December 2021

In this VETgirl online veterinary continuing education blog, Dr. Kathryn M. Slaughter-Mehfoud, DVM, MPH, Equine Surgeon at Bannon Woods Veterinary Hospital, reviews how to do an enucleation in a horse in the field.

By Dr. Kathryn M. Slaughter-Mehfoud, DVM, MPH, Equine Surgeon

How to do an Equine Enucleation in Field

Enucleation is the most commonly performed ophthalmic surgery in horses. Enucleation involves surgically removing the globe, nictitans, palpebral membranes, and the conjunctiva. This surgical procedure is performed for non-healing corneal ulcers, intraocular infections, ocular trauma, intraocular neoplasia, recurrent uveitis, and intraocular trauma. Some equine practitioners are comfortable performing this procedure in the field under standing sedation. However, many equine practitioners refer because they’re uncomfortable performing enucleations in the field. I’ve heard many veterinarians recount stories of intraoperative complications while the horse was under standing sedation. From the lengthy pre-operative regional anesthesia, the horse shaking its head suddenly and erratically, intraoperative hemorrhage, and having to add more local anesthetic throughout the procedure, standing enucleation can be daunting to veterinarians. Given the appropriate conditions, enucleation is a simple surgical procedure and is reasonably performed in 15 minutes. Similar to castrations performed in the field, below I describe enucleation performed under general anesthesia in the field.

Pre-operative sedation includes an alpha-2 agonist and an opioid, followed by induction with ketamine and a muscle relaxant, such as diazepam. Use sound judgement when estimating weights and calculating the drug dosages. You likely won’t be able to provide additional doses of medications during enucleation, and an anesthetically light horse can turn this simple surgical procedure into a dangerous situation. For surgical preparation, I strongly recommend dilute betadine solution. It’s extremely easy for the contralateral eye to receive splashes of the sterile preparation, and we certainly don’t want the only remaining eye to get a corneal ulcer. Following your preparation, a small drape with a small opening is appropriate for the eye being enucleated.


There are two surgical techniques for enucleation, transpalpebral and subconjunctival. I recommend using the transpalpebral technique because it removes the globe, conjunctiva, and nictitating membrane in one mass. This enucleation technique protects the orbit from contamination of a globe with intraocular neoplasia or infection. The technique described below is for transpalpebral enucleation.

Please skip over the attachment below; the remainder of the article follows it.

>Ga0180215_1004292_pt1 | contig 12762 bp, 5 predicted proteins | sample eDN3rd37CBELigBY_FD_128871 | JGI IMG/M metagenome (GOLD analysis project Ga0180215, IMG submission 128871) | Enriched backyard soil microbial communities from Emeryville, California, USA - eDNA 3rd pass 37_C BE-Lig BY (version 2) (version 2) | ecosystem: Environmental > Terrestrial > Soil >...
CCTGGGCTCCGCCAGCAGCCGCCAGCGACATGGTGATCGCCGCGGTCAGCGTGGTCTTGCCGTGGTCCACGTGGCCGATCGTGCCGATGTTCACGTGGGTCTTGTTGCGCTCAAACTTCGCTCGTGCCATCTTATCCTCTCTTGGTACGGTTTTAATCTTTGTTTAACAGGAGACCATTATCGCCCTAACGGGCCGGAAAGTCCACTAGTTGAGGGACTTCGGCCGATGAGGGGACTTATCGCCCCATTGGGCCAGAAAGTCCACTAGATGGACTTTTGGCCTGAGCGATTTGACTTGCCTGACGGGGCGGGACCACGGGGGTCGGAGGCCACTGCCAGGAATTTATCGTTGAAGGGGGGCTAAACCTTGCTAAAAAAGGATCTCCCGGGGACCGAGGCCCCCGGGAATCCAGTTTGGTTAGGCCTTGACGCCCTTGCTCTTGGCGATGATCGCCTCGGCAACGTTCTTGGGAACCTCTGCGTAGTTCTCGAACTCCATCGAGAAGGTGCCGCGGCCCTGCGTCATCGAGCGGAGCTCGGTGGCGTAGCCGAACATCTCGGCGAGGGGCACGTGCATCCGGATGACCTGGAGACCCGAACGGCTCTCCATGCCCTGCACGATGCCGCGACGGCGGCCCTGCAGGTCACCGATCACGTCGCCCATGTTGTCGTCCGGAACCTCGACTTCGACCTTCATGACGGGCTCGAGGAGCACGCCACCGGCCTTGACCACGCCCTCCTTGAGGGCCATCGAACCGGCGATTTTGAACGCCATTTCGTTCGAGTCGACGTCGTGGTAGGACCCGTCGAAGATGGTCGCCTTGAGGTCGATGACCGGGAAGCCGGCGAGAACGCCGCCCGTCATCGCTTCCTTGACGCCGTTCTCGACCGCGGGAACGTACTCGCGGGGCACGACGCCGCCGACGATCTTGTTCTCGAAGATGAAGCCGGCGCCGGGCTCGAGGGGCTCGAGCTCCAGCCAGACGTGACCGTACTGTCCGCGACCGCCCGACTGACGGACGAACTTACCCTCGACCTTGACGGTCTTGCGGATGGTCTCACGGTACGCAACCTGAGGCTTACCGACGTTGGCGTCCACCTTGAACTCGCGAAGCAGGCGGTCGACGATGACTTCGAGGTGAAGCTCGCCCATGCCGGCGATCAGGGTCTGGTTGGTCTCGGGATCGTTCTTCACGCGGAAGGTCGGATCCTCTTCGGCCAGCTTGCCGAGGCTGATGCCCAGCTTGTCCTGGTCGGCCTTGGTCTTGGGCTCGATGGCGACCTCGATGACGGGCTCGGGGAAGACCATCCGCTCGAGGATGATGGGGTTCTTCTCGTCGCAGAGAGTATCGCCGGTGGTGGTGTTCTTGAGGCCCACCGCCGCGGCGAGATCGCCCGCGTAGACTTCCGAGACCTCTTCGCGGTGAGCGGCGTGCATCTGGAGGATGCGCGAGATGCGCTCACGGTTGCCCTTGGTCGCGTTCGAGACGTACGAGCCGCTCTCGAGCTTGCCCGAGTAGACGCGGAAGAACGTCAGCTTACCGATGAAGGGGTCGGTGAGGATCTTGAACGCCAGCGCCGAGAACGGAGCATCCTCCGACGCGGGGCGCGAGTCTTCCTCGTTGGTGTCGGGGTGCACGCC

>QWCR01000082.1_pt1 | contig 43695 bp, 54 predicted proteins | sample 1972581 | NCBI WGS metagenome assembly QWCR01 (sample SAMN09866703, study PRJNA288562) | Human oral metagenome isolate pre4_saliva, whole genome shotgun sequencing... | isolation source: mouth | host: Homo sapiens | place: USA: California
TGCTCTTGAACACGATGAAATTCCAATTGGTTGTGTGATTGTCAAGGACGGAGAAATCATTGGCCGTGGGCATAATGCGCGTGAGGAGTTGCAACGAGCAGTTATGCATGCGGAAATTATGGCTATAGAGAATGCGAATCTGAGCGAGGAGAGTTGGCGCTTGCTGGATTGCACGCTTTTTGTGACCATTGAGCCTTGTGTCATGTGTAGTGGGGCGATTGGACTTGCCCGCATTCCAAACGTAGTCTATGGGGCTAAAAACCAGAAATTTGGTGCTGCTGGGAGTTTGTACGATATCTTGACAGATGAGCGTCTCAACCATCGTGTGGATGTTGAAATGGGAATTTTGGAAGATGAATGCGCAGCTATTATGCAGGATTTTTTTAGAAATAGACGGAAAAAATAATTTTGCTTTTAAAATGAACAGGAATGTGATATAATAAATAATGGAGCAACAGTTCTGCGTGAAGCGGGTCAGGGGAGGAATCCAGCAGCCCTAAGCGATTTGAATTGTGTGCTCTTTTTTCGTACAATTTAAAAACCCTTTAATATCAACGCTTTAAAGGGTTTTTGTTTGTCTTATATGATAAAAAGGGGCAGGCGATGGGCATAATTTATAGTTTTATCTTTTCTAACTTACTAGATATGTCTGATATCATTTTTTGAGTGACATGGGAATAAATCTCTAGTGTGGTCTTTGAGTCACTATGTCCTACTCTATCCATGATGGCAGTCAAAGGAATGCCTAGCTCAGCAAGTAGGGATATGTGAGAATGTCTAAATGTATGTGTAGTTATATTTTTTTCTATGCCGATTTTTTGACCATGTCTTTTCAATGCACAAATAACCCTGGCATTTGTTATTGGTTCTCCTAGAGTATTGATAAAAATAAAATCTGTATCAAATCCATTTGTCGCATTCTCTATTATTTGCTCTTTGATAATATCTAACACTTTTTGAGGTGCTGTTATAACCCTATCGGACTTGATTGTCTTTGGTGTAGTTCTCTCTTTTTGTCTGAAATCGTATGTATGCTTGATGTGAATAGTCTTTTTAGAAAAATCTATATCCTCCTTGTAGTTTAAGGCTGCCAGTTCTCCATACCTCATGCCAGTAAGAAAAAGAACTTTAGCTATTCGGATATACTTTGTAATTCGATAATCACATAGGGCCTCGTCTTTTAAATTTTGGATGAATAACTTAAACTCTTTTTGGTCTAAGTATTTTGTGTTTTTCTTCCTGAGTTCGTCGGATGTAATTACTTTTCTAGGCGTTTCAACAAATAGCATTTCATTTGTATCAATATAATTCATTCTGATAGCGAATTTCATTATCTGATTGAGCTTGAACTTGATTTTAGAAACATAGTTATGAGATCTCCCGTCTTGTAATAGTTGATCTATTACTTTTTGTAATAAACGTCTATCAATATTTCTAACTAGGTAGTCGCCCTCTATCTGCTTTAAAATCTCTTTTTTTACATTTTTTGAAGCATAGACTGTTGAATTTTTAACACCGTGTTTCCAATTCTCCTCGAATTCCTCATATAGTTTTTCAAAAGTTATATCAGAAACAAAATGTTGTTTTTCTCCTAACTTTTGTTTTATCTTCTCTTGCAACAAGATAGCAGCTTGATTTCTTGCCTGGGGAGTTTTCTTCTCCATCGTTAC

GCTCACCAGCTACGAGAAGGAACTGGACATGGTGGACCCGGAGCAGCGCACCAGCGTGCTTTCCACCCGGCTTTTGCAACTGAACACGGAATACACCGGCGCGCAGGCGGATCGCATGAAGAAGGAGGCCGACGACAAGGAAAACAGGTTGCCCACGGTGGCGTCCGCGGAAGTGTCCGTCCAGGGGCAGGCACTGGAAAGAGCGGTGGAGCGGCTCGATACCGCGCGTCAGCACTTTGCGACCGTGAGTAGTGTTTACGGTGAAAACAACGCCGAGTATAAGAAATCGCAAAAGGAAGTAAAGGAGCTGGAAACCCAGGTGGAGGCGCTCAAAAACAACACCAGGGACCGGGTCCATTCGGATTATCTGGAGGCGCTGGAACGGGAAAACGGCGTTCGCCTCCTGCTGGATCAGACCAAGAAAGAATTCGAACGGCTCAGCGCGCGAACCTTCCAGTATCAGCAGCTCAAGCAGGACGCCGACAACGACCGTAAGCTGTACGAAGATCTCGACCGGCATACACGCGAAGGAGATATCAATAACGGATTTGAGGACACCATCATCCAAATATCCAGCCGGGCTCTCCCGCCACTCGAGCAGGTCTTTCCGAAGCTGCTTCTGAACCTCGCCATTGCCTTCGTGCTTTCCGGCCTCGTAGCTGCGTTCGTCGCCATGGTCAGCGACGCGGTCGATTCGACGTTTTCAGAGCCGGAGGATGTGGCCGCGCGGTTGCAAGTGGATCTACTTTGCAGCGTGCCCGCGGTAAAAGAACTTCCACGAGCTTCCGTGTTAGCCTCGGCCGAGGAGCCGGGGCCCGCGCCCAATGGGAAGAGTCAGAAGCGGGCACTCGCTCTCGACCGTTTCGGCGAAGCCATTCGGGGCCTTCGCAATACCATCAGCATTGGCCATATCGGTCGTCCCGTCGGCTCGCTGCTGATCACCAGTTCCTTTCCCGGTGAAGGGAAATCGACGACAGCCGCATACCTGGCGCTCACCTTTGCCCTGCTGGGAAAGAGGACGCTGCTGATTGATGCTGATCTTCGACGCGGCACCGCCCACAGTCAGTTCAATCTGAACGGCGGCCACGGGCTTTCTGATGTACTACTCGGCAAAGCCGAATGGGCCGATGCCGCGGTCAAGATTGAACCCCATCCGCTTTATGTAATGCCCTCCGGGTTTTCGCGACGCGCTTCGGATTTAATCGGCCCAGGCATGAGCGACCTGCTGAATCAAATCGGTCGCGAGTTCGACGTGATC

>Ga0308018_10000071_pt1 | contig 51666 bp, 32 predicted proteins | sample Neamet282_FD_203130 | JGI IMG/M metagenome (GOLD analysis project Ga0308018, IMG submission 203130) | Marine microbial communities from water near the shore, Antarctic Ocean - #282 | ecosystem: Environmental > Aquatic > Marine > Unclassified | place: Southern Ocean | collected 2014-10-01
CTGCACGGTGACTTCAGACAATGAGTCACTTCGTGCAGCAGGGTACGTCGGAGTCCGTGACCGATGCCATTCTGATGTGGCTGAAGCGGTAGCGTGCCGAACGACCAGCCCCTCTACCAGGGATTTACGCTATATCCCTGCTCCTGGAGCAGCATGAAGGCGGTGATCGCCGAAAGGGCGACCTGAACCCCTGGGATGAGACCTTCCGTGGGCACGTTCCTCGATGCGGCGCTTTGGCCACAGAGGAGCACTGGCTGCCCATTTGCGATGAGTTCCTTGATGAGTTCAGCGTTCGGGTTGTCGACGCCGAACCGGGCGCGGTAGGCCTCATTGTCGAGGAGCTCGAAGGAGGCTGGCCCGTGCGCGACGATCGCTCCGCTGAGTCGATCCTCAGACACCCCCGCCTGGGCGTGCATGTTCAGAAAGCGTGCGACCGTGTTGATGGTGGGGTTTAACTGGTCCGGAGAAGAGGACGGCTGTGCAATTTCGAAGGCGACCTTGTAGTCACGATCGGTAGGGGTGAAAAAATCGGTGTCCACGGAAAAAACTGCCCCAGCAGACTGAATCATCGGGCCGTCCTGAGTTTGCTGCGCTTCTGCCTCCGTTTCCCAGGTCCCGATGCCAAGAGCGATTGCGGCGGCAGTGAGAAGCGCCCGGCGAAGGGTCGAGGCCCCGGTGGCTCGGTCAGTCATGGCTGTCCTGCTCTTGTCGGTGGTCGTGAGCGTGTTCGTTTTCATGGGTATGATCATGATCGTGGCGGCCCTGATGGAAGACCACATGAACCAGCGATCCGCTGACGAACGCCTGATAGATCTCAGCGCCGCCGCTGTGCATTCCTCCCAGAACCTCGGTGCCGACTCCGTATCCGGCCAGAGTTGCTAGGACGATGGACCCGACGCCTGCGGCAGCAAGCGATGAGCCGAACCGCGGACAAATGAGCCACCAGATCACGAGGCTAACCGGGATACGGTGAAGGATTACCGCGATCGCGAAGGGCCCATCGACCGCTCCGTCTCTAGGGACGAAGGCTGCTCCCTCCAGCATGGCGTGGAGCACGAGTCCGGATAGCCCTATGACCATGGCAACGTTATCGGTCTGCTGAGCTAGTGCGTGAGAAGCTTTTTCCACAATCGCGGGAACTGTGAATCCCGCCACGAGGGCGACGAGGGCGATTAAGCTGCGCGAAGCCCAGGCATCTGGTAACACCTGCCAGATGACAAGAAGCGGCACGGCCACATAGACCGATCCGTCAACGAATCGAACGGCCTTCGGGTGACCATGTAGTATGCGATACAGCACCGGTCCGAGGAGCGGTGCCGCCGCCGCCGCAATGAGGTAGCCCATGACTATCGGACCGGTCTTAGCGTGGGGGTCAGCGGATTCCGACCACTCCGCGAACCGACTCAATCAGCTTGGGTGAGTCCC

Use two or three Backhaus towel clamps to oppose the eyelids. The towel clamps provide a great handle for surgical removal of the globe during dissection. Using a #15 or a #10 scalpel blade, make a full-thickness, elliptical incision circumferentially around the eye, approximately 5 mm from the eyelid margins. Metzenbaum or curved Mayo scissors are used for blunt and sharp dissection to separate the subcutaneous tissues from the globe. The medial and lateral canthal ligaments are extremely fibrous and require curved Mayo scissors for transection. Once the globe is freed from the subcutaneous tissues, blunt and sharp dissection of the extraocular muscles is continued circumferentially around the sclera using curved Mayo scissors. The orbital vasculature and the optic nerve are sharply transected using curved Mayo scissors and the globe is removed. At this step, 4×4 gauze may be packed in the orbit for hemostasis.

The subcutaneous layer is closed in a simple continuous pattern using size 0 absorbable suture material. If using 4×4 gauze for hemostasis during closure, make sure to remove all gauze before complete closure. The skin is closed in a simple continuous pattern using size 2-0 absorbable suture material. Following closure, a compression bandage is placed over the surgical site using gauze and elastikon. Recovery from field general anesthesia follows the same principles of routine field castrations. Enucleated patients were most likely non-visual prior to the procedure, thus, recovery from general anesthesia is often not problematic due to sudden vision loss.

For post-operative care, if the owner is able to appropriately bandage the horse, I recommend a pressure bandage be changed every 2-3 days for 10-14 days post-operatively. If the owner isn’t able to appropriately bandage the horse, I don’t recommend a pressure bandage because the risk of the only remaining eye receiving a corneal ulcer or other trauma due to a slipped bandage is concerning. Broad spectrum antimicrobials and anti-inflammatory medications are recommended for one week post-operatively.

Enucleation can be a simple, smooth surgical procedure performed in the field. Veterinarians perform at their best when the surgical situation is in their comfort zone. Castrations are performed routinely under general anesthesia in the field without complications. There is no shame in performing an enucleation under general anesthesia in the field setting. With enucleation under general anesthesia, not only is the surgical preparation especially quicker due to lack of regional anesthesia, but the surgical procedure is often much quicker because the horse doesn’t constantly move its head and require more local anesthesia.

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